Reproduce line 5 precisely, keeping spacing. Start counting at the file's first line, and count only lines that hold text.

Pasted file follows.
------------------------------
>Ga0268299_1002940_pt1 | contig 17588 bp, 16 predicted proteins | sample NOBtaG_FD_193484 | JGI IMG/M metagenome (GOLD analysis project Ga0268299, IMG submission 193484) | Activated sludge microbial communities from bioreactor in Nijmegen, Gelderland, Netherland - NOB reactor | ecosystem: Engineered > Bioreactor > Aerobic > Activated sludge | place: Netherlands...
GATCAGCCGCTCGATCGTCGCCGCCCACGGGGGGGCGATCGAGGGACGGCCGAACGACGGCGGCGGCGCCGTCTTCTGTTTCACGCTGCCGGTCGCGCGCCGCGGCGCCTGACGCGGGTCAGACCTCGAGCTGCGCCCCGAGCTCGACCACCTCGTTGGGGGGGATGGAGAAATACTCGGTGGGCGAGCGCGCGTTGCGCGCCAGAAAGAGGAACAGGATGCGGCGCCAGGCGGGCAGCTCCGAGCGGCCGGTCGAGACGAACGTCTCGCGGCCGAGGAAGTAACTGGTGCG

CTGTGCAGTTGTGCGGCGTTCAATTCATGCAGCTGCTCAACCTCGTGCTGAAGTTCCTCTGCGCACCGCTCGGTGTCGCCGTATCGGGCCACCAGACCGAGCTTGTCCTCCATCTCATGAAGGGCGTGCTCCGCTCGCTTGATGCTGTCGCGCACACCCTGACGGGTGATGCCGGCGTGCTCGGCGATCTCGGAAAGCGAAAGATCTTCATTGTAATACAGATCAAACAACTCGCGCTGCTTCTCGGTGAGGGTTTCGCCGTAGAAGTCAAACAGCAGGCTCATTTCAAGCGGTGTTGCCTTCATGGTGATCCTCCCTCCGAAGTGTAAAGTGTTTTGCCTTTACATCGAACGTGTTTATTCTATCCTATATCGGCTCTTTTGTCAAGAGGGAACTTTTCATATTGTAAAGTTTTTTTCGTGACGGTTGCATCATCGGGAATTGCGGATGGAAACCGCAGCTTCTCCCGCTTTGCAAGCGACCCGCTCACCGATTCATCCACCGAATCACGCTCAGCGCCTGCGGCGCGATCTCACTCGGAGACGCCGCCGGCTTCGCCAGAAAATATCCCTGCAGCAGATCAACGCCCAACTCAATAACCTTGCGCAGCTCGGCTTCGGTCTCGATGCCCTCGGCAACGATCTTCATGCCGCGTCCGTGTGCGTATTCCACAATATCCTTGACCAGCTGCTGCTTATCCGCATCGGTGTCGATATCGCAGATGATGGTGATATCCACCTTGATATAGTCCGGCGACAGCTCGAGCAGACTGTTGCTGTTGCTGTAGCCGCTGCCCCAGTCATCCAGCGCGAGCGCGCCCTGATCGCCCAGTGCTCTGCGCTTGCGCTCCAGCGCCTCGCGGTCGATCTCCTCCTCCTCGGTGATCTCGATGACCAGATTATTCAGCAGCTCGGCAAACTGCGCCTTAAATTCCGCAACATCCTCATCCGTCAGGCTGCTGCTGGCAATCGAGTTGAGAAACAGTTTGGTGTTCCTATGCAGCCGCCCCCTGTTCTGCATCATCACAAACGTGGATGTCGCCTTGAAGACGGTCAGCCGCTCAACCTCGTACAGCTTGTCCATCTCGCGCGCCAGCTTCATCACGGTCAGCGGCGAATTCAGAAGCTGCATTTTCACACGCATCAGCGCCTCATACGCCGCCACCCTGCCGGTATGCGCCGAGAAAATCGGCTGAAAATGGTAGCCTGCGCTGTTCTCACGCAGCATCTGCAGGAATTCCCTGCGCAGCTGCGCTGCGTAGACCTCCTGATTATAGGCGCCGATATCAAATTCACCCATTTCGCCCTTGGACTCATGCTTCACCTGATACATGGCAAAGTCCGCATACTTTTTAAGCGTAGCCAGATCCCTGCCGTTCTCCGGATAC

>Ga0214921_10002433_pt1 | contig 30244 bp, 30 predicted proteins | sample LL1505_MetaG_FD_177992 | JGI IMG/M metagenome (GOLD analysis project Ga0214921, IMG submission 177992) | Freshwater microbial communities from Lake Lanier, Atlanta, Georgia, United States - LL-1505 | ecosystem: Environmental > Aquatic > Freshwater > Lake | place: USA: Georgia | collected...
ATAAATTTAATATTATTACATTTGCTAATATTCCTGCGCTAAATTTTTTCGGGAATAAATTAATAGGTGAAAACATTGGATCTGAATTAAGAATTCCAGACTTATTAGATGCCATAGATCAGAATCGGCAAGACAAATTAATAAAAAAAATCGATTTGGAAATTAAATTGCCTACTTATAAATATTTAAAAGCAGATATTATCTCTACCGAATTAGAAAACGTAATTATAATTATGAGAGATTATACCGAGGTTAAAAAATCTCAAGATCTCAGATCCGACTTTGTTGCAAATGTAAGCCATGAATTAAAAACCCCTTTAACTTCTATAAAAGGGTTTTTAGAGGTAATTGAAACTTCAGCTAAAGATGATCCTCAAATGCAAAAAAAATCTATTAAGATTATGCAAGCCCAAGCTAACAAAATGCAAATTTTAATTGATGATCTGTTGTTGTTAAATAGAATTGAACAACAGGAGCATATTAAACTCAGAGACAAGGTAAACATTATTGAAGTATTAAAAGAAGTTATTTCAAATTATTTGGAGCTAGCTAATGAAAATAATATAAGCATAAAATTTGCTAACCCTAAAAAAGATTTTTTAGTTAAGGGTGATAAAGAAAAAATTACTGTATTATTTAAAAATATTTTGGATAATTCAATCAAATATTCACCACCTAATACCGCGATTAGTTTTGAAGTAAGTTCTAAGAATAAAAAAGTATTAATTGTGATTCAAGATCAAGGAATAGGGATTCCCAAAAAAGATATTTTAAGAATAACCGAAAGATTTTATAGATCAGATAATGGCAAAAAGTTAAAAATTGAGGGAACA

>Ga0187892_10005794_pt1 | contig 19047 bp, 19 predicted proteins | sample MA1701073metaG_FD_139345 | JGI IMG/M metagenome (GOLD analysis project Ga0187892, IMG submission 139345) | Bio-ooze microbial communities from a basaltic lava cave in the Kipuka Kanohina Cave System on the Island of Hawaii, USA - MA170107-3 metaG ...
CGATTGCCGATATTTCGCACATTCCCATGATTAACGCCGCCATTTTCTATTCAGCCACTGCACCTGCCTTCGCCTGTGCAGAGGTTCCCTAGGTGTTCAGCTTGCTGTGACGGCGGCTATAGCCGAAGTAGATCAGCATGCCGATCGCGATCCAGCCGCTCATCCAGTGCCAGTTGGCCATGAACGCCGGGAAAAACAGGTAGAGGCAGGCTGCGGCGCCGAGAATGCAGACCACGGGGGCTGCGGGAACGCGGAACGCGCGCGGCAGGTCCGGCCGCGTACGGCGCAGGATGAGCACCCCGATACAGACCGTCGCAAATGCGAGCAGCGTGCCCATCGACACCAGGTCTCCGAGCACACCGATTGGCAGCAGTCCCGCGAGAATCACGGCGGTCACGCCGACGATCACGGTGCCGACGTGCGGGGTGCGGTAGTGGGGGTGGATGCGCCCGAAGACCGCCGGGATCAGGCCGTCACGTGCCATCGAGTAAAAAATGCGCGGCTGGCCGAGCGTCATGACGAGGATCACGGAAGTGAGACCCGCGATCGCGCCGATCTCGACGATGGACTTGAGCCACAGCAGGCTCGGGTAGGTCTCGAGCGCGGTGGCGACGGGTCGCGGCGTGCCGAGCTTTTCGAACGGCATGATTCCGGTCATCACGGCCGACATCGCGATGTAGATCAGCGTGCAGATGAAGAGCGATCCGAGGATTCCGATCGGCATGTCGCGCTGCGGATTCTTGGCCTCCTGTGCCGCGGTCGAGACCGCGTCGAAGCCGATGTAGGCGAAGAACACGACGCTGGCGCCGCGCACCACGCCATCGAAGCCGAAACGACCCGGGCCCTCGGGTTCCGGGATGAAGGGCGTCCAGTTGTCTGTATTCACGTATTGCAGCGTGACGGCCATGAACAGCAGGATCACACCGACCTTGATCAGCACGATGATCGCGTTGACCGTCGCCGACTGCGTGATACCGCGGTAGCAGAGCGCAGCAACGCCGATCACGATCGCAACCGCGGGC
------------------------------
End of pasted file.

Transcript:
ATAAATTTAATATTATTACATTTGCTAATATTCCTGCGCTAAATTTTTTCGGGAATAAATTAATAGGTGAAAACATTGGATCTGAATTAAGAATTCCAGACTTATTAGATGCCATAGATCAGAATCGGCAAGACAAATTAATAAAAAAAATCGATTTGGAAATTAAATTGCCTACTTATAAATATTTAAAAGCAGATATTATCTCTACCGAATTAGAAAACGTAATTATAATTATGAGAGATTATACCGAGGTTAAAAAATCTCAAGATCTCAGATCCGACTTTGTTGCAAATGTAAGCCATGAATTAAAAACCCCTTTAACTTCTATAAAAGGGTTTTTAGAGGTAATTGAAACTTCAGCTAAAGATGATCCTCAAATGCAAAAAAAATCTATTAAGATTATGCAAGCCCAAGCTAACAAAATGCAAATTTTAATTGATGATCTGTTGTTGTTAAATAGAATTGAACAACAGGAGCATATTAAACTCAGAGACAAGGTAAACATTATTGAAGTATTAAAAGAAGTTATTTCAAATTATTTGGAGCTAGCTAATGAAAATAATATAAGCATAAAATTTGCTAACCCTAAAAAAGATTTTTTAGTTAAGGGTGATAAAGAAAAAATTACTGTATTATTTAAAAATATTTTGGATAATTCAATCAAATATTCACCACCTAATACCGCGATTAGTTTTGAAGTAAGTTCTAAGAATAAAAAAGTATTAATTGTGATTCAAGATCAAGGAATAGGGATTCCCAAAAAAGATATTTTAAGAATAACCGAAAGATTTTATAGATCAGATAATGGCAAAAAGTTAAAAATTGAGGGAACA